So, what does “Production Ready” mean here at vBridge? Well it means a whole lot of process, design/component testing, documentation, monitoring and peer-review. Obviously, we need to be completely confident that not only are we adding to our capacity/capability but equally that we’re also not going to disrupt existing services.
With platform growth alongside general equipment lifecycles we’re pretty much constantly adding to and removing equipment from the platform. Commissioning new equipment starts at the requirements/design phase….
Are we simply adding capacity (compute, storage, network, etc) or are we introducing new capability? Adding capacity is generally straight forward….as is removing equipment being retired due to reaching the end of its lifecycle. Introducing a new capability on the other hand means ensuring we can do this in a highly redundant/non disruptive fashion, without introducing unquantified risk. Hardware does fail unfortunately….so steps have to be taken both at the hardware and software layers to mitigate the impact of any such failure. These mitigations could be as simple as having redundant components (like dual power supplies in a hosts), or multiple paths to storage or networks, but all are important. At the hypervisor layer features like VMware’s vMotion, Distributed Resource Scheduler (DRS), and High Availability (HA) all play an important part and are table stakes for any IaaS provider. It is the combination of both these hardware and software protections that result in a rock-solid platform and a consistently great experience for our customers.
From a design perspective it’s important to step back and take a high-level view - not only do we need to ensure the functionality, performance and availability we want are being provided but also, we’re adhering to industry best practice. It’s worth noting that best practice is highly dependent on context. Ultimately there is no one size (or design) that fits all answer here, but they absolutely can be used as a framework on which to build.
This part of the process is actually almost fun! There is something quite satisfying about physically pulling components from hosts, storage arrays, switches and the like just to see if they continue to function as designed! When the proverbial hits the fan you really want to know your workload will continue working and will simply move to another host, user a different path, or “self-heal” in some similar way. That’s what we do with this testing phase, we do things like:
· pull I/O modules
· pull Management modules
· disconnect ethernet/fibre cables
· pull ethernet modules
· shutdown Fibre Channel switches
· pull Power Supplies
· power off entire hosts
A very important component of all this is Change Control. The change control process ensures that when we are introducing change to the platform, we are doing it in a very controlled manner. Not only does the change have to be well documented and thought through but we also require pre and post checks along with a rollback plan should things not follow the script. Peer review and approval of changes is of course part of the process.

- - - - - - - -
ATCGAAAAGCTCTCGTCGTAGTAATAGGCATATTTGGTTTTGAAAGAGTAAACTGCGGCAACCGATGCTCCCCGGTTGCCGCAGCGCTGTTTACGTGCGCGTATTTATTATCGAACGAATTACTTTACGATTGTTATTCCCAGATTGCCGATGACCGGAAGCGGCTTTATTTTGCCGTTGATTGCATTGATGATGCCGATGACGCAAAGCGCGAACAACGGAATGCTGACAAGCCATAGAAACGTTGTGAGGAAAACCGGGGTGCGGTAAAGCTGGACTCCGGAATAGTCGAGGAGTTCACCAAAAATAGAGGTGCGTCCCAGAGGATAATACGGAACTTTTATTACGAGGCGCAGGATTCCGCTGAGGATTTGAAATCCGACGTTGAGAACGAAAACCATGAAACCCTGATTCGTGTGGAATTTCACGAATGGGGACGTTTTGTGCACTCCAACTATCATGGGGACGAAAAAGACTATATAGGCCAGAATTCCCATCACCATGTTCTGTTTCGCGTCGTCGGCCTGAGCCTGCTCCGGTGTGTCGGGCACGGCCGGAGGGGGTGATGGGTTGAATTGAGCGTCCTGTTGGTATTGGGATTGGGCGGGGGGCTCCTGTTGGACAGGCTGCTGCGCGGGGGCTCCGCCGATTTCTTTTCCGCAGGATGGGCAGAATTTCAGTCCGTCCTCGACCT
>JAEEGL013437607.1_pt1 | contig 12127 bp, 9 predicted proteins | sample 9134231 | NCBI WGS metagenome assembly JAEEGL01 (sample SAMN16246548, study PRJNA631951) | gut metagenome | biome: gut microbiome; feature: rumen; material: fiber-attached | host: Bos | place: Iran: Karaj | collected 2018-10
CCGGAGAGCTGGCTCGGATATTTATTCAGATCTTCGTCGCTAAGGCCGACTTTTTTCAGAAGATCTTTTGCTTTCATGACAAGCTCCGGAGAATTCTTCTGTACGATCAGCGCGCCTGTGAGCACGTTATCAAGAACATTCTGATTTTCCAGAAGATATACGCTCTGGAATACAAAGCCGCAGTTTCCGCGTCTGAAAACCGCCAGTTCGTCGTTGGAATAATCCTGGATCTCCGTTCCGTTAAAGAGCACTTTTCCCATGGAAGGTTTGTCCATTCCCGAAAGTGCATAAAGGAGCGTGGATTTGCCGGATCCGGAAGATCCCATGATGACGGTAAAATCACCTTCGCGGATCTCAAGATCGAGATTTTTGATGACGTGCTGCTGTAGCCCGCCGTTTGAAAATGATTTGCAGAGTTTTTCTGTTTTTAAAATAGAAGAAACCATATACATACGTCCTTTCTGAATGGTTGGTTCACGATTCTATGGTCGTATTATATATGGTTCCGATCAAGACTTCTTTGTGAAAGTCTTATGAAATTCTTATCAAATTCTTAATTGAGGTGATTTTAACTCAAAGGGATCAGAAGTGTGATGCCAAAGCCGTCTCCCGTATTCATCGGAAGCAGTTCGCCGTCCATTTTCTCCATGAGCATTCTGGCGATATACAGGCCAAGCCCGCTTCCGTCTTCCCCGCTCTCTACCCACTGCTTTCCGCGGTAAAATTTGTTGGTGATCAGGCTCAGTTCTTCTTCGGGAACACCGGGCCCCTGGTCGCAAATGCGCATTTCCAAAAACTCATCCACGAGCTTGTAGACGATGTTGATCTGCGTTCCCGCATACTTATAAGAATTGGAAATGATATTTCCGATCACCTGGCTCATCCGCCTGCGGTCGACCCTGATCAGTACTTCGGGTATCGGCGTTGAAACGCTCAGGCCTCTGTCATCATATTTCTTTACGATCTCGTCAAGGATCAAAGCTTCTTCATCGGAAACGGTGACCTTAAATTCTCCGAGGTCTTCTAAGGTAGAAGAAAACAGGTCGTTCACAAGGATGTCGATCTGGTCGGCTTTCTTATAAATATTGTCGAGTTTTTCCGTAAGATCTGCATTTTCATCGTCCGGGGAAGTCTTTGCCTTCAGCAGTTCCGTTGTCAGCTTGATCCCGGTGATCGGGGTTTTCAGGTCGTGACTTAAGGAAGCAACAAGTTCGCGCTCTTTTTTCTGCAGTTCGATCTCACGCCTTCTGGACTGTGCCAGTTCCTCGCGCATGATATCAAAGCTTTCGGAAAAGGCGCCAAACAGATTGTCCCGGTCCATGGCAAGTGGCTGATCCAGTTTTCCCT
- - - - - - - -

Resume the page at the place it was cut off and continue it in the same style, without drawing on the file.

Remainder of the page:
For consistencies sake we are have an ever-growing library of Standard Operating Processes or SOP’s. Because many of the changes we make are often repeated this helps to maintain consistent and predictable results which is essential. Despite this, there are times when its difficult to completely eliminate all risk and so we address these changes in two ways. Typically, we’ll schedule these out of (standard) business hours and will notify our customers of the upcoming maintenance window. We use Statuspage for these notifications which allows our customers to subscribe to alerts using both SMS and/or email notifications. Statuspage is also integrated and accessible directly from our MyCloudSpace (MCS) portal.
We do have two windows for standard non-notified changes: Wednesday and Sunday evenings. While these are non-notified, they are still visible on Statuspage or via MCS.
Documentation plays a vital part in being able to support any platform. There really is no point having a world class platform if nobody can find out how it’s all put together! For this reason, we use digital systems for documenting our platforms. With them we can quickly search and find out details like how things are connected, where they’re located, how we access them etc.
Monitoring and Alerting
All these things mean very little without effecting monitoring and alerting. It’s all well and good for a host to lose a PSU or network/storage path and keep functioning but if we don’t know about it, we can’t resolve the underlying failure which is in itself is another risk. Devices generally are configured with both email and SNMP alerting to ensure we know about failures. This is great for maintaining platform stability but not so great for sleep if you happen to be the on-call engineer when something needs attention!
We use a number of different products for monitoring, including (but not limited to) the following:
· Pager duty
We are currently working on a SIEM type solution to integrate these all together as they can generate quite a bit of noise as I’m sure you can imagine!
So as you can see production ready for us involves a whole lot of work, but that’s probably why you choose to work with us, we take care of all that niggly stuff so you don’t have to.